This dinner and fireworks at Hanwant Mahal located in the Umaid Palace, also known as the Khaas Bagh, were extra special in Jodhpur while touring during the Maharajas Express.
Over these past weeks, we’ve mentioned our concerns over Covid-19 and why a few days ago, we had to change our travel plans when the 29-night cruise from Mumbai, India to Greenwich, England, was canceled.
Subsequently, we booked a flight to South Africa, where there are fewer cases (total of 51 so far as of today, with a population of 59 million) and 110 cases in India (with a population of 1.3 billion), as opposed to the almost 3000 cases in the US (with a population of 329 million). There’s a travel ban for anyone entering South Africa from the US, not from India.
We spotted five tigers while on safari in two national parks, Bandvargarh and Kanha.
Will that have an impact on us? We’ll have been in India for 11 days short of two months. So far, there’s no ban for travelers coming into South Africa from India. But, we don’t know what will happen when we get to immigration at the airport in Johannesburg on March 20th, only four days from today.
Will we be allowed entry into the country, be quarantined, or, worst-case scenario, be forced to leave? We are going on blind faith. As a result of the risk of this worst-case scenario, we’ve had to discuss some options as to where we could go to “wait it out” and yet continue to live our lives as usual as possible.
A pair of “owlets” (as referred to by our safari guide) captured our hearts.
There are several African countries with no virus cases, such as Namibia and Madagascar, and others, all countries we’d consider visiting, if necessary.
As for waiting it out? Is that a possibility? Or is this pandemic going to continue for months to come? None of us know the answer.
You may ask, why don’t we go back to the US? For a few reasons:
1. We don’t have adequate US health insurance, but we do have excellent international insurance
2. Risks are high if we have to travel through hectic US airports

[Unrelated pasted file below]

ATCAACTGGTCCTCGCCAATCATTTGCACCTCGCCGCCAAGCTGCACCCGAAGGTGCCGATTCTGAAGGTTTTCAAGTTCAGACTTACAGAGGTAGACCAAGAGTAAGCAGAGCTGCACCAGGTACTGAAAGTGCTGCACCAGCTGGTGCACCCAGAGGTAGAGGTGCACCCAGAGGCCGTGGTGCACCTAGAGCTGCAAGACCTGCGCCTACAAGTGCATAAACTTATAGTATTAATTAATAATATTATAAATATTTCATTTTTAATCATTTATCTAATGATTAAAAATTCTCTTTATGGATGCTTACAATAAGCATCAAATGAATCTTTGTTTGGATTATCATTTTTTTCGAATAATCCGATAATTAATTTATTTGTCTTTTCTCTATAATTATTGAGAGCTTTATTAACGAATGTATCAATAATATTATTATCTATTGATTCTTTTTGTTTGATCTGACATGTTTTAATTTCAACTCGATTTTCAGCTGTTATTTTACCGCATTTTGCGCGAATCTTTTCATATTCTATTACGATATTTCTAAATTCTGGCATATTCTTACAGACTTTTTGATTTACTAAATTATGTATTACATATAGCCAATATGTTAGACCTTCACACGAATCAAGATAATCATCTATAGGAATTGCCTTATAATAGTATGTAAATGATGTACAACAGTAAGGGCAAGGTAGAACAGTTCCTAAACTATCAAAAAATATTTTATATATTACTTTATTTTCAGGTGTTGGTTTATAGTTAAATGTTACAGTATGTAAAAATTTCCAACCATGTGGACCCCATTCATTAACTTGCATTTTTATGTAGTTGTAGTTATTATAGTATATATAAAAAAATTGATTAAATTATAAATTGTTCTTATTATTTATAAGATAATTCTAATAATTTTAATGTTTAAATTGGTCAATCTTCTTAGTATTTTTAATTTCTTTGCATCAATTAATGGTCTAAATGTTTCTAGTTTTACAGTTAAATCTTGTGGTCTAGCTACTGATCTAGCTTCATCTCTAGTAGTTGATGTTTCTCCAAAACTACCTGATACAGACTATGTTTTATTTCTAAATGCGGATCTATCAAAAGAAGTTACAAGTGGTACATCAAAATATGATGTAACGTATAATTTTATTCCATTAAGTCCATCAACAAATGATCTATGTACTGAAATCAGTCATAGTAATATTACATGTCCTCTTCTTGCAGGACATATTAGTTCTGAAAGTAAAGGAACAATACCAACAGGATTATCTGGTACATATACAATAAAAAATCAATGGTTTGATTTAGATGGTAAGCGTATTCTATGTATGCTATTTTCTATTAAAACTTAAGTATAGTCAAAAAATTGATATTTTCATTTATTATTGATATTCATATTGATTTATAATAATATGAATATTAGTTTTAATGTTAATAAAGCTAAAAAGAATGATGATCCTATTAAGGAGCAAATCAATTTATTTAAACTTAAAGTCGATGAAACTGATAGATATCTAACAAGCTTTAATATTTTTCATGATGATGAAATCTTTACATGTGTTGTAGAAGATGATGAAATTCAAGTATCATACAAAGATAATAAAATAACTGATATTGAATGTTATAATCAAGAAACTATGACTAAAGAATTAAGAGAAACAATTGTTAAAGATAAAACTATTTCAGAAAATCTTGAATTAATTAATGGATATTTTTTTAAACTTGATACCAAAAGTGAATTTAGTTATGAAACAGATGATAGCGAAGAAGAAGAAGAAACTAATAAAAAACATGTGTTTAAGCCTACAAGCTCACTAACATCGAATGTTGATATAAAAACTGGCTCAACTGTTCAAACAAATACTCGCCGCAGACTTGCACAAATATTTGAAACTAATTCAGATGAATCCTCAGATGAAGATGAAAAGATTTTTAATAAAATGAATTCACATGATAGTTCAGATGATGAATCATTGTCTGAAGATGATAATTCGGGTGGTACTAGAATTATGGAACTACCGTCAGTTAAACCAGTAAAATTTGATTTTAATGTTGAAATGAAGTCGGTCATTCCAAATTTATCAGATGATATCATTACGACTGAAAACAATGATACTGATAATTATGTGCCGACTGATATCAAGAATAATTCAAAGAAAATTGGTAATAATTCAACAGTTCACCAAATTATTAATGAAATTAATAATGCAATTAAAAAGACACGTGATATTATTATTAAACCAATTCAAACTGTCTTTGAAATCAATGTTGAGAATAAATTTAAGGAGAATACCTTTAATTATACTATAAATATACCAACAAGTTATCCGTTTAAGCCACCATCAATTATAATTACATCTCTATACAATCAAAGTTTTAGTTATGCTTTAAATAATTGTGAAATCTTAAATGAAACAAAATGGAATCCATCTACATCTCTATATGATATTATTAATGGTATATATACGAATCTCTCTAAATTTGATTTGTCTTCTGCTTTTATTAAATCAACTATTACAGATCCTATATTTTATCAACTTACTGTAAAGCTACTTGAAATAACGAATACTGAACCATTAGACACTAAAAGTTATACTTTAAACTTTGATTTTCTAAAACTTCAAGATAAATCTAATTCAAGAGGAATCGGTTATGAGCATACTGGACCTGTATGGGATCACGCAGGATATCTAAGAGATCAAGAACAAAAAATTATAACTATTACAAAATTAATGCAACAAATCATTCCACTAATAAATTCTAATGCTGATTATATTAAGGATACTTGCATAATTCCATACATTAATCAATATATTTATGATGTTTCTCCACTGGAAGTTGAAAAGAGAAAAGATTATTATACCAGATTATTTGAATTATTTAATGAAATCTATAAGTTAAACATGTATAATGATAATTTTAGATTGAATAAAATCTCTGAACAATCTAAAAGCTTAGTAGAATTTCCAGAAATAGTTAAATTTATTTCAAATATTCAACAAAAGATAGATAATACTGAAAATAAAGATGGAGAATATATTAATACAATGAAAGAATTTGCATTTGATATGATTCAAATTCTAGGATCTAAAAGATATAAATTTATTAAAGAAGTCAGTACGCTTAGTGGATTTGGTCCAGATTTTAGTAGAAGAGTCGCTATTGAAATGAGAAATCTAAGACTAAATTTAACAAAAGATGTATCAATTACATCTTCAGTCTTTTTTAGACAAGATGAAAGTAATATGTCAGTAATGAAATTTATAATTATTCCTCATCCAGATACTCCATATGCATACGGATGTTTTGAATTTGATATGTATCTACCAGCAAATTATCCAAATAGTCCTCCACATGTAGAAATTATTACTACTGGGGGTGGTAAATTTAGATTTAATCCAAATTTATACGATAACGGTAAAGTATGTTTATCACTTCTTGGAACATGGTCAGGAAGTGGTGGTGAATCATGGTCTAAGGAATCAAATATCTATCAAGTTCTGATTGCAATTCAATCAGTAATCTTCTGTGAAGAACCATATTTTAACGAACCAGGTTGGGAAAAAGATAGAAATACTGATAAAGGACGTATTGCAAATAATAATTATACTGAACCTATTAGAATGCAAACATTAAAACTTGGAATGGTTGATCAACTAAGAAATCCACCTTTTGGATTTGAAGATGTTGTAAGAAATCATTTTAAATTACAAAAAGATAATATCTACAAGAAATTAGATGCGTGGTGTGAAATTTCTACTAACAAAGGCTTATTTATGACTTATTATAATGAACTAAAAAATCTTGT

3. Cost of living is high in the US as opposed to African nations (two times higher based on our experience)
4. I am at high risk due to having cardiovascular disease, asthma, and my age. For me, getting this virus could be fatal.
5. Apparently, the US is the only country globally with all five strains of the virus.
Spotted deer in India are as prevalent as impalas in Africa.
Staying away from countries with vast numbers of cases makes the most sense to us both. Yes, it’s possible. Should we be able to land in South Africa, the virus will continue to spread in vast numbers, as in the US. In that case, we’d hightail out of there to yet another country.
I never imagined that if such a virus would manifest in the world that we’d have the flexibility to travel as much as we do, as much as we can. Most likely, we can’t outrun it, but if we can, we will.
No doubt, this isn’t very comforting, for all of you, for us. None of us are exempt from the fear and concern for ourselves, our loved ones, and our friends. The frenzy over food and paper products in the US baffles us. The frenzy, in general, provides no benefit for anyone. We don’t want to be around it if we can avoid it.
Another favorite tiger photo.
We’ll see how all of this rolls out in the next four days. A lot can happen in four days. In two days, we’ll leave Madurai to fly to Mumbai. We can only look at one step at a time as this process continues.
In the interim, we are avoiding any future tours in India, preferring to avoid crowded areas. Driving around in the traffic attempting to take photos is fruitless as well, and honestly, we’ve lost our enthusiasm for sightseeing at this point.
A nighttime view of the restaurant where we dined in Udaipur on several occasions.
We’re safely cooped up in the Regency Hotel in Madurai, where they checked our temperatures when we checked in. We appreciated it, but they need to check guests’ temperatures daily since they’ve been transmitting the virus for a day by the time one has a temperature.
Thank you to our readers for such positive reinforcement, prayers, and well wishes. We offer the same to every one of you. Stay safe! Stay healthy!
Photo from one year ago today, March 16, 2019:
Little came up on the veranda looking for me, already positioned on his knees for some treats.
For more photos, please click here. (It was one year ago, my legs were severely infected from the grafts taken for the bypass surgery. I hadn’t been outdoors much, and Little came looking for me once again).